FEHA’s New Amendments Require Employers To Create An Anti-Discrimination Policy
California’s Fair Employment and Housing Act (FEHA) already provides employees with more protections against discrimination in the workplace than federal laws. These include applying to any employer who employs at least five employees and not having a cap on the compensatory damages for pain and suffering and punitive damages that federal employment discrimination laws contain. The FEHA became even stronger on April 1, 2016 when new amendments went into effect. These new rules place additional requirements on employers to prevent discrimination, sexual harassment, and retaliation from happening and to correct any discriminatory practices in the workplace.
Your Employer’s Obligation to Implement an Anti-Discrimination Policy
Under the FEHA, an employer’s duty to take reasonable steps to prevent and correct discrimination, harassment, and retaliation is an affirmative duty. This is different than other state and federal laws, which allows employers to use prevention and correction as affirmative defenses to an employee’s claims of discrimination, harassment, and retaliation—giving California employees greater rights. This is an important distinction because employees in California can include a separate claim in their lawsuits for an employer’s failure to take reasonable steps, which can increase their damage awards.
The new regulations have added a new section—Section 11023—to California’s Code of Regulations, which gives employers further guidance on their duty to prevent and correct these illegal practices. Under the new law, employers are required to create a detailed written policy to prevent discrimination, harassment, and retaliation. These policies must include the following provisions:
- Must be in writing
- List all current protected groups under the FEHA
- Explain that the law protects against conduct prohibited by the FEHA not only by supervisors and managers, but also by co-workers and third-parties, such as salespersons and customers.
- Create a complaint process that complies with the FEHA’s new regulations.
- Provide a procedure for employees to make a complaint to someone other than his direct supervisor, such as a company representative, a company hotline, or ombudsperson. In addition, the employee must be notified of his right to make a complaint to the California Department of Fair Employment and Housing and the federal Equal Employment Opportunity Commission in addition to or instead of filing a complaint with his employer.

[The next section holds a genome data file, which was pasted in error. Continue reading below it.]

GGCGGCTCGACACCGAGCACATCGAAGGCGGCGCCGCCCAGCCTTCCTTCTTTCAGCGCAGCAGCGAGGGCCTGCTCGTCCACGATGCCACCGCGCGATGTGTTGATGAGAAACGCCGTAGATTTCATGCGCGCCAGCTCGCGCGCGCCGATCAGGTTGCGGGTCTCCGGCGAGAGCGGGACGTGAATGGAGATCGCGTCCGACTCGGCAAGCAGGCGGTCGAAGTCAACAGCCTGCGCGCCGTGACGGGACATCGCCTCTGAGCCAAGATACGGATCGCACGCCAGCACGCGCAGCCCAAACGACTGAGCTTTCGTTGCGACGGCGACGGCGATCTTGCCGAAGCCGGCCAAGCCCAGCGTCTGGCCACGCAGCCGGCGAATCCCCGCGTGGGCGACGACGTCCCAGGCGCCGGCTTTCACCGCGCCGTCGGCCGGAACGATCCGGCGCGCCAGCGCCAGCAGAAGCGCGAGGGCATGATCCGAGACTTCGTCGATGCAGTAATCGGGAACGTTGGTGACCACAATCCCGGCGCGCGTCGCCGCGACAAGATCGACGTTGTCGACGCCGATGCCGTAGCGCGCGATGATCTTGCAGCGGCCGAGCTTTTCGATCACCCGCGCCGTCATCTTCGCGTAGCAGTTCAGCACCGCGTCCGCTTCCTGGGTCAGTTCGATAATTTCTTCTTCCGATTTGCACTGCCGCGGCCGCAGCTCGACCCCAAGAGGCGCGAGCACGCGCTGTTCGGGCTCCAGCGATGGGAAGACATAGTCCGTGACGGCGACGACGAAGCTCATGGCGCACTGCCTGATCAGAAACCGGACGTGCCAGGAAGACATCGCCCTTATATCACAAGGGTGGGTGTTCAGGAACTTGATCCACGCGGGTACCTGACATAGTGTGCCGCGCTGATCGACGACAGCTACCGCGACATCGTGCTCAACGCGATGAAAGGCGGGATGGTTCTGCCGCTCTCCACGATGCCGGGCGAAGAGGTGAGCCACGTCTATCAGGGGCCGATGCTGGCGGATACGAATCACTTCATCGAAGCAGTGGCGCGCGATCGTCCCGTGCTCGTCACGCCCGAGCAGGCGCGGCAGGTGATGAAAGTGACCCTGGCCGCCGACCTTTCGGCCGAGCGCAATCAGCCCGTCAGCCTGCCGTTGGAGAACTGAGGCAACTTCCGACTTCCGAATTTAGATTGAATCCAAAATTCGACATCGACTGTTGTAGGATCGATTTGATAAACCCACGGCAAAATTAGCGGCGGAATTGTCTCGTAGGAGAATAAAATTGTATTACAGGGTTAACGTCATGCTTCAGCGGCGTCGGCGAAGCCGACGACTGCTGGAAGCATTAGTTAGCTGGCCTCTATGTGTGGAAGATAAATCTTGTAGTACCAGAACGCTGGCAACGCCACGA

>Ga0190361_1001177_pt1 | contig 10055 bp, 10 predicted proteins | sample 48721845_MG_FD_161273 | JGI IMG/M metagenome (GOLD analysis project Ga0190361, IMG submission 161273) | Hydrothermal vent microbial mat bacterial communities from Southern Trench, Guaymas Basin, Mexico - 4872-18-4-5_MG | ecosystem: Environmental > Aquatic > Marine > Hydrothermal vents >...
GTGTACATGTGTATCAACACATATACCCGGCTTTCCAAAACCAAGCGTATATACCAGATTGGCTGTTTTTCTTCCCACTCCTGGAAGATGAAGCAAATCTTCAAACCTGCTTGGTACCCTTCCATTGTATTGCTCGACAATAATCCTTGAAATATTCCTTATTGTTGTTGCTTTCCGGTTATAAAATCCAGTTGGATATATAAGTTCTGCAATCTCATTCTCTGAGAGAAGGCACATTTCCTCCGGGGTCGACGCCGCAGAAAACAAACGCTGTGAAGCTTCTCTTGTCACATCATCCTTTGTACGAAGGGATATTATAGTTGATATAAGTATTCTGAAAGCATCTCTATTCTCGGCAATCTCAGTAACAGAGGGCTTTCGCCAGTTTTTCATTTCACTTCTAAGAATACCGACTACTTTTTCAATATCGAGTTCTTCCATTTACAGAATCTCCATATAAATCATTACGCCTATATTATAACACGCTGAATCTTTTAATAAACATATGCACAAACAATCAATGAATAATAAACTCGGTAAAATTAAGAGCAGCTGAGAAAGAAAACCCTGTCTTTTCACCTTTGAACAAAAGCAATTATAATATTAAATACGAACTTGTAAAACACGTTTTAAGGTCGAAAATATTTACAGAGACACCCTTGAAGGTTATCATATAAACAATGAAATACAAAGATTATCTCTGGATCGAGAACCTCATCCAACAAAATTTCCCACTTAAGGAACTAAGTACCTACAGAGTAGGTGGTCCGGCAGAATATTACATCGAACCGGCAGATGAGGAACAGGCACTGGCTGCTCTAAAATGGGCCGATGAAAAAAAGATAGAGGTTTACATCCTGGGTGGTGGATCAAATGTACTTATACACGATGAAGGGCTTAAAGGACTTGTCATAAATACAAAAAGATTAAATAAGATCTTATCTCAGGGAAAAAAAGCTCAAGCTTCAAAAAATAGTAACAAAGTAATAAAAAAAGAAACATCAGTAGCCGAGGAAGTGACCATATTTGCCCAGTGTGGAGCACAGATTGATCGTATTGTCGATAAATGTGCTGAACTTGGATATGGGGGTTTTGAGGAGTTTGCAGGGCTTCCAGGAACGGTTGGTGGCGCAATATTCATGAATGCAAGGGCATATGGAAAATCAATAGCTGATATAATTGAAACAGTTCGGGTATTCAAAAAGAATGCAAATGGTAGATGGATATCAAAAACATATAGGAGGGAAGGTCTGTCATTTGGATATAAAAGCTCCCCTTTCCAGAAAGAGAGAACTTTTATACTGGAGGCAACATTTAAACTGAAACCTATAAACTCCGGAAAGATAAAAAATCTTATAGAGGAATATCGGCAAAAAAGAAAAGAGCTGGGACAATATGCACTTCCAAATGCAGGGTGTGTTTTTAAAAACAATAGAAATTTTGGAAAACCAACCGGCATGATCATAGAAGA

- Require supervisors to report any complaints of discrimination to a designated employee, such as a human resources employee.
- Advise employees that their employer will conduct a fair, timely, and thorough investigation of their complaint based on the evidence available.
- State that the employer will maintain confidentiality as much as is possible.
- State that remedial actions will be taken if there is a finding of misconduct.
- Provide that an employee will not be retaliated against for making a complaint or for being involved in an investigation of a complaint.
Under the new regulations, the requirements for a complaint process are detailed as well. The complaint process must include the following:
- Ensure employee complaints remain confidential to the extent possible.
- Ensure complaints are handled in a timely manner.
- Provide for an impartial and timely investigation by qualified personnel.
- Provide a mechanism for documenting and tracking reasonable progress in the investigation.
- Provide appropriate options for remedial actions to stop the illegal practices.
- Ensure that investigations into complaints are closed in a timely fashion.
The employer must provide current and future employees with a copy of this written policy through one of the approved means. An employer can distribute the policy in one of these ways:
- Provide employees with a copy that includes an acknowledgement return form
- Send it to employees via email and include an acknowledgement return form
- Post the current version of the policy on the Internet with a tracking system
- Discuss the policies with newly hired employees at orientation
- Utilizing other means to ensure employees understand the employer’s policy
If 10 percent or more of the employees at a given location speak a language other than English, the employer must have a translated version of the policy in this language to provide to these workers.
The FEHA was amended because employment discrimination in the workplace still goes on even though it is illegal. Were you discriminated against at your job? You need an experienced employment discrimination attorney to advise you on your rights under these complex federal and California laws. We urge you to start an online chat or call us today at 949-679-9909 to schedule a free, no-obligation consultation.